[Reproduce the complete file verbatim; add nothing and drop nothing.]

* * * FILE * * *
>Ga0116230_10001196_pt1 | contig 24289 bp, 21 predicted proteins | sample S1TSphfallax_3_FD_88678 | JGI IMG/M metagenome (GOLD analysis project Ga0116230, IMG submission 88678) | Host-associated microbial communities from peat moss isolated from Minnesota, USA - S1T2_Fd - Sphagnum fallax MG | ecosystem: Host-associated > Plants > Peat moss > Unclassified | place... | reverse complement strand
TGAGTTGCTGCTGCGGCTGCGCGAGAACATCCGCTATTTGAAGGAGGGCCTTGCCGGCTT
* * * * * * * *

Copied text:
>Ga0116230_10001196_pt1 | contig 24289 bp, 21 predicted proteins | sample S1TSphfallax_3_FD_88678 | JGI IMG/M metagenome (GOLD analysis project Ga0116230, IMG submission 88678) | Host-associated microbial communities from peat moss isolated from Minnesota, USA - S1T2_Fd - Sphagnum fallax MG | ecosystem: Host-associated > Plants > Peat moss > Unclassified | place... | reverse complement strand
TGAGTTGCTGCTGCGGCTGCGCGAGAACATCCGCTATTTGAAGGAGGGCCTTGCCGGCTT